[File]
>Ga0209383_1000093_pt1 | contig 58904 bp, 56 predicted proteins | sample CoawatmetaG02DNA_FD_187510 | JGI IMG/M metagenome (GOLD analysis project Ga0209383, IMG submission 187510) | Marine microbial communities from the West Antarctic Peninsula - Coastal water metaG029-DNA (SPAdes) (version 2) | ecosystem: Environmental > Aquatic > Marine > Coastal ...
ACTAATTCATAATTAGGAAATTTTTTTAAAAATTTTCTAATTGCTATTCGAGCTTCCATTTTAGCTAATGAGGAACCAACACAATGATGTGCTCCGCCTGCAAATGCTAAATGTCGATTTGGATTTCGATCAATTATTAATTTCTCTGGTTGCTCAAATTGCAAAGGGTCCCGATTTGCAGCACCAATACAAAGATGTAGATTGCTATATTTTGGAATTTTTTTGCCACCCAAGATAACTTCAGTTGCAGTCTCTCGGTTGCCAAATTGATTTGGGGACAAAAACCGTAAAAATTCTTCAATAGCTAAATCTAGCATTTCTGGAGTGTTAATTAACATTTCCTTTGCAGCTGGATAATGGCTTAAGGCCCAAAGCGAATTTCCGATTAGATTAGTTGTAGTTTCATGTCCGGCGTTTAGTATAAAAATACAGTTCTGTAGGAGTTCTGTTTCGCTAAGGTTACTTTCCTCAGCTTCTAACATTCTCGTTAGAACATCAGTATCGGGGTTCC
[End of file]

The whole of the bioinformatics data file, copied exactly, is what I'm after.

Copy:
>Ga0209383_1000093_pt1 | contig 58904 bp, 56 predicted proteins | sample CoawatmetaG02DNA_FD_187510 | JGI IMG/M metagenome (GOLD analysis project Ga0209383, IMG submission 187510) | Marine microbial communities from the West Antarctic Peninsula - Coastal water metaG029-DNA (SPAdes) (version 2) | ecosystem: Environmental > Aquatic > Marine > Coastal ...
ACTAATTCATAATTAGGAAATTTTTTTAAAAATTTTCTAATTGCTATTCGAGCTTCCATTTTAGCTAATGAGGAACCAACACAATGATGTGCTCCGCCTGCAAATGCTAAATGTCGATTTGGATTTCGATCAATTATTAATTTCTCTGGTTGCTCAAATTGCAAAGGGTCCCGATTTGCAGCACCAATACAAAGATGTAGATTGCTATATTTTGGAATTTTTTTGCCACCCAAGATAACTTCAGTTGCAGTCTCTCGGTTGCCAAATTGATTTGGGGACAAAAACCGTAAAAATTCTTCAATAGCTAAATCTAGCATTTCTGGAGTGTTAATTAACATTTCCTTTGCAGCTGGATAATGGCTTAAGGCCCAAAGCGAATTTCCGATTAGATTAGTTGTAGTTTCATGTCCGGCGTTTAGTATAAAAATACAGTTCTGTAGGAGTTCTGTTTCGCTAAGGTTACTTTCCTCAGCTTCTAACATTCTCGTTAGAACATCAGTATCGGGGTTCC